With the recent pandemic and the still-spreading Covid-19 virus, inoculation has become a hot topic throughout several areas of the world. Regardless of what side you’re on, the history of inoculation that led us to this point is a fascinating one. From ancient China and India to 18th-century Britain, inoculation methods have travelled far and wide to protect people from certain diseases.
Japanese watercolor illustration of smallpox, dating back to 1720, from a work entitled Toshin seiyo, or The essentials of smallpox. (Wellcome Collection / Public Domain Mark 1.0 )
Early Inoculation Aimed at Eradicating Smallpox
The early methods of inoculation all focused on one specific but deadly disease: smallpox. The earliest records of inoculation all describe it as an attempt to eliminate smallpox from China, and other areas such as Europe eventually started researching and using inoculation to prevent smallpox as well. By continuing to share these medical advancements worldwide, smallpox was eventually eradicated entirely by 1980, with the last known natural outbreak of smallpox occurring in the US in 1949.
Vaccination has certainly evolved since the time of early inoculation in Asia and Europe. With so many mandatory vaccines for infants, children, and adults, we are certainly no longer live in the same world that existed at the time of small pox in the early 16th to 20th centuries. The journey to get here, however, was a long one filled with medical experimentation and uncertainty. To see how far we’ve come, we must first start where the first records of inoculation come from: China.
Ch’iu-Hsu, Yin-tou lueh, 1895. Chinese tract on vaccination. Figure showing the appropriate places on the arm where a vaccination could take place. (Wellcome Collection / Public Domain Mark 1.0 )
Where Was Inoculation First Developed: China or India?
The earliest records of inoculation are believed to stem back all the way to sometime around 1000 AD. Though there are not many records of this, it is thought that inoculation was first invented by a Taoist or Buddhist monks and involved a combination of medicine and magic, which discouraged official recording of this practice. The first official account of inoculation attempts was not created until 1549, when it was recorded in an ancient medical book. This record claimed that inoculation had potentially induced menstruation in some women, which indicated that this must have been at least a somewhat common medical procedure by this time.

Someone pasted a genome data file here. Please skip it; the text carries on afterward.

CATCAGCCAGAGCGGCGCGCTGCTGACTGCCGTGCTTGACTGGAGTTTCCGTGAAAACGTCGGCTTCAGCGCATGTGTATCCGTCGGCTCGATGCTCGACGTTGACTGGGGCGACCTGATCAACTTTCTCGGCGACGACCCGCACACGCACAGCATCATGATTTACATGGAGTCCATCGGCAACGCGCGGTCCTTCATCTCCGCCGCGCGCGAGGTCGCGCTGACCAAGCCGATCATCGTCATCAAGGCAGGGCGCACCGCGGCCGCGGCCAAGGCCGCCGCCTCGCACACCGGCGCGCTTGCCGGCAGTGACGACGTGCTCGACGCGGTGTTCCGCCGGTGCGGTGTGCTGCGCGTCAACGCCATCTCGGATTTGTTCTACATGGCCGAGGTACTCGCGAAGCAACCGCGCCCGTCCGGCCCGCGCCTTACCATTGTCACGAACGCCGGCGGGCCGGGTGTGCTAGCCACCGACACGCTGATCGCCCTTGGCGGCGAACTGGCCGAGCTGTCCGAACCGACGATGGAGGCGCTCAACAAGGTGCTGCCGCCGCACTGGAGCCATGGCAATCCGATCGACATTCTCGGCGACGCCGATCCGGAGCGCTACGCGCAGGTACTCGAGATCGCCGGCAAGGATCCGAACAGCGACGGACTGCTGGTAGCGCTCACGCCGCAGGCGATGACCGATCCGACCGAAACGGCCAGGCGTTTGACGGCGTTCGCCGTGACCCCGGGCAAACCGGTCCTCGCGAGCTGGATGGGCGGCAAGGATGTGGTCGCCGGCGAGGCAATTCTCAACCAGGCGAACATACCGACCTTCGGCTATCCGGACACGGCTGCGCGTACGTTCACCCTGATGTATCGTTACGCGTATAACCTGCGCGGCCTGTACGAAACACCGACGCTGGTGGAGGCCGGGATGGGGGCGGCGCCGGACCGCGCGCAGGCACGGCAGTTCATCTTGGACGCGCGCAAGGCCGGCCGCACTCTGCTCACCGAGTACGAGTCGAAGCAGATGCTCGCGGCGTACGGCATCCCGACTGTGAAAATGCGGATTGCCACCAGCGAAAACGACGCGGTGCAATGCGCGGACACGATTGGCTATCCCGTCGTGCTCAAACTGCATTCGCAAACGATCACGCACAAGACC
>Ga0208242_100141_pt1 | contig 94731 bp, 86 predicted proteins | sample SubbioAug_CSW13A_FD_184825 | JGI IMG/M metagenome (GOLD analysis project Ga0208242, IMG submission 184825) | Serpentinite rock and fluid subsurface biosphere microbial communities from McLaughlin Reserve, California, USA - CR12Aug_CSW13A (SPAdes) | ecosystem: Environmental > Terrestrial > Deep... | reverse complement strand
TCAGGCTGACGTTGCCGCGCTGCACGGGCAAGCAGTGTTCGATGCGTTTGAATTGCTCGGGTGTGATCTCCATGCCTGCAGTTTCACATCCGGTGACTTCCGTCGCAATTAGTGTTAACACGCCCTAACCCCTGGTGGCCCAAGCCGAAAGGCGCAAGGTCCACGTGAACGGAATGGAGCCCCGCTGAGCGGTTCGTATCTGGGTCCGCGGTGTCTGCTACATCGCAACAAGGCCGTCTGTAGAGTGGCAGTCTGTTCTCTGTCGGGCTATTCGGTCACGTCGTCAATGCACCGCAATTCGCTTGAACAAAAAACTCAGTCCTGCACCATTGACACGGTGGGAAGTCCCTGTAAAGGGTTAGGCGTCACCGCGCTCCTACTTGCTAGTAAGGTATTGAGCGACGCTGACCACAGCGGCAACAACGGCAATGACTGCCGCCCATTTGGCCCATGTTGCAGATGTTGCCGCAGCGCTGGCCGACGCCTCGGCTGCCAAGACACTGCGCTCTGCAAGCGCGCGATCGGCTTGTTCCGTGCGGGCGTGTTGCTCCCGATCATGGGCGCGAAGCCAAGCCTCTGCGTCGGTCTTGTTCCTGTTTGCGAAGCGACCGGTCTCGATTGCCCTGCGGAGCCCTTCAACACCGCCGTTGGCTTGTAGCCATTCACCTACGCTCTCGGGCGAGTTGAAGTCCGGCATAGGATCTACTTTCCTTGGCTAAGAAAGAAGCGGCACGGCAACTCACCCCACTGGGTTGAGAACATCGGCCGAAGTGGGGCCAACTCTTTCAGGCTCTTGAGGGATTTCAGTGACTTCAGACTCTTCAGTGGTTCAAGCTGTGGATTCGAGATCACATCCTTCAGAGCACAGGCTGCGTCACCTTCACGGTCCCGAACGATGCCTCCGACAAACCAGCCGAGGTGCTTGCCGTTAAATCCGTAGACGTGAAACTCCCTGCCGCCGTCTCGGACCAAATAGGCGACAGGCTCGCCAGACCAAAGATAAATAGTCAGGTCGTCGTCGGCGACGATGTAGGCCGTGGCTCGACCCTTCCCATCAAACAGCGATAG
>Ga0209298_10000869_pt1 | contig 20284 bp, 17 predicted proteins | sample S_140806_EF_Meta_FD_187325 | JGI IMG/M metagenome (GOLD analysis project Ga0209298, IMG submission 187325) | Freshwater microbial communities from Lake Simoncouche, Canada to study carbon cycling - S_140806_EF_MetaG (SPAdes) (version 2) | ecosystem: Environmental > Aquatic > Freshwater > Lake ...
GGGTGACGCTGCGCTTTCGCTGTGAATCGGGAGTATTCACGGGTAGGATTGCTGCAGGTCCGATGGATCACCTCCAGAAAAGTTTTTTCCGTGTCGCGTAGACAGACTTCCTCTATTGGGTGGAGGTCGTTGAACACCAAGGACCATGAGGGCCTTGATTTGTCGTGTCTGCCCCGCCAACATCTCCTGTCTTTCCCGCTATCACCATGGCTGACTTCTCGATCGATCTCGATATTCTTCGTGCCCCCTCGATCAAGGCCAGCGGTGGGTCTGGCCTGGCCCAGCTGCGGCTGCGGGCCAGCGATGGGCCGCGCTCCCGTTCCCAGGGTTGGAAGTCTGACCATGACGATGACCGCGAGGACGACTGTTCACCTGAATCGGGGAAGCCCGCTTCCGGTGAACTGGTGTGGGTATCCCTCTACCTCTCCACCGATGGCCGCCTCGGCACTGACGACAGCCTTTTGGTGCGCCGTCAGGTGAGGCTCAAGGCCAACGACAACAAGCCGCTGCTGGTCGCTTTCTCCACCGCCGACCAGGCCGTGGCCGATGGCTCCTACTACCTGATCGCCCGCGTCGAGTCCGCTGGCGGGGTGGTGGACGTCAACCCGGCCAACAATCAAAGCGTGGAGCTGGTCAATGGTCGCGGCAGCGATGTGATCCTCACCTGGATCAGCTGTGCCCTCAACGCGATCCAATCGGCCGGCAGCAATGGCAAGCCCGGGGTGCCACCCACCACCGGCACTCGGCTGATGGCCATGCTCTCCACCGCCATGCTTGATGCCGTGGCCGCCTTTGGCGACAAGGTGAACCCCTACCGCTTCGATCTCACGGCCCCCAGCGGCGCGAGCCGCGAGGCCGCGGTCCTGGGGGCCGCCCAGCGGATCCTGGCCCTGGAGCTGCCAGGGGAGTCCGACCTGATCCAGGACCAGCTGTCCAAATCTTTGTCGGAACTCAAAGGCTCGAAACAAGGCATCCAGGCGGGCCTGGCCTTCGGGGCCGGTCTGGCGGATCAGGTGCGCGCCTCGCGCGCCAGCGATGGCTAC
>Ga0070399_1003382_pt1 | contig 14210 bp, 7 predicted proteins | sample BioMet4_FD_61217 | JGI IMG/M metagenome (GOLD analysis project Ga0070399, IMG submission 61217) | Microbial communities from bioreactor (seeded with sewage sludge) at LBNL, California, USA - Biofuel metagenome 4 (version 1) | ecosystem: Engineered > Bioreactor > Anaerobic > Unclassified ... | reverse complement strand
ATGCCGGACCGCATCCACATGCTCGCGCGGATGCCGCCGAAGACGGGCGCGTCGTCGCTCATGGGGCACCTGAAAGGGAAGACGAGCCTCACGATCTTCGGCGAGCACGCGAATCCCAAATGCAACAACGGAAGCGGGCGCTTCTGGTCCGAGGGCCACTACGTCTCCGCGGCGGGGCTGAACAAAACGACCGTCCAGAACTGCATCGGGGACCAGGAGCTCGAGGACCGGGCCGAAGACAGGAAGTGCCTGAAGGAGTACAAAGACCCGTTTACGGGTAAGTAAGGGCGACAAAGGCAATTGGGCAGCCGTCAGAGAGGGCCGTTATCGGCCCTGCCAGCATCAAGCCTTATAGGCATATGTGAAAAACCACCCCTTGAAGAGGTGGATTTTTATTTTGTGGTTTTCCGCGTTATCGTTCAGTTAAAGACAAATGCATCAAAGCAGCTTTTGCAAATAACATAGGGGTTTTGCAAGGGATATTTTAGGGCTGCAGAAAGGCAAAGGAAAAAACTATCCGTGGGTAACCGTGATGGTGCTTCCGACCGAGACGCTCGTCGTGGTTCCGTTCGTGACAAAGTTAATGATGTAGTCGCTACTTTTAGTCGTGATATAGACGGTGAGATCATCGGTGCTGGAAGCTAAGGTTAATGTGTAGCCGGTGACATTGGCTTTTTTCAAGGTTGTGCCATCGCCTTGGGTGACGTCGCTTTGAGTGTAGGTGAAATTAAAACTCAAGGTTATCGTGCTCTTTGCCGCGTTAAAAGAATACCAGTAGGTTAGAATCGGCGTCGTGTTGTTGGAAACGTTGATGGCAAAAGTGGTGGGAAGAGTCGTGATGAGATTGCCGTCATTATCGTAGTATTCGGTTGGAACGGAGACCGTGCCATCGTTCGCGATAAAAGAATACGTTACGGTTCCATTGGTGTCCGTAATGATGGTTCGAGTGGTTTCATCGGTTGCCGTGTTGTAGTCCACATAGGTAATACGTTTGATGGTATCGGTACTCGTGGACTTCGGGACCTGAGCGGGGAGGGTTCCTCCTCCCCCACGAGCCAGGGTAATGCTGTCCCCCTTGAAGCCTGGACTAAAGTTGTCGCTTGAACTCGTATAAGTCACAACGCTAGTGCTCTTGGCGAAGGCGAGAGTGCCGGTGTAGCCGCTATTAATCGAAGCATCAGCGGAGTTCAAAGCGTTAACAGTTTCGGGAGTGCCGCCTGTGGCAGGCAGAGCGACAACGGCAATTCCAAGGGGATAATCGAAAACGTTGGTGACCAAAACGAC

Records of China’s use of inoculation continues into the late 1600s with the Khangxi emperor. This emperor publicly proclaimed that he had successfully inoculated himself and his entire family with smallpox to prevent illness and death from the disease. This encouraged Chinese physicians to publish medical manuals describing common inoculation methods to the public.
These manuals included early methods such as taking the scabs of infected patients and crushing them into powder to be snorted or consumed as a drink mixed with water. Fluid from smallpox pustules would also be collected on cloth and stuffed up the noses of those wishing to be inoculated in an attempt to produce an immune response.
Some argue, however, that India developed true inoculation first, since India used needles before China did. Records from the 18th century reveal that Indian Brahmins would take sharp iron needles and dip them in the pustule of an infected person before poking the needle into the skin of an uninfected person.
In addition to using needles first, a written record from 1731 by Oliver Coult states that the procedure had first been performed by a physician named Dununtary from Champanagar over 150 years previous to his writing. This would suggest that this method was being used around the 1580s, around the same time as inoculation origins in China. Other texts claim that inoculation has been performed in India for thousands of years, but any texts from before the 1731 Coult account only discuss smallpox and its treatment rather than inoculation specifically.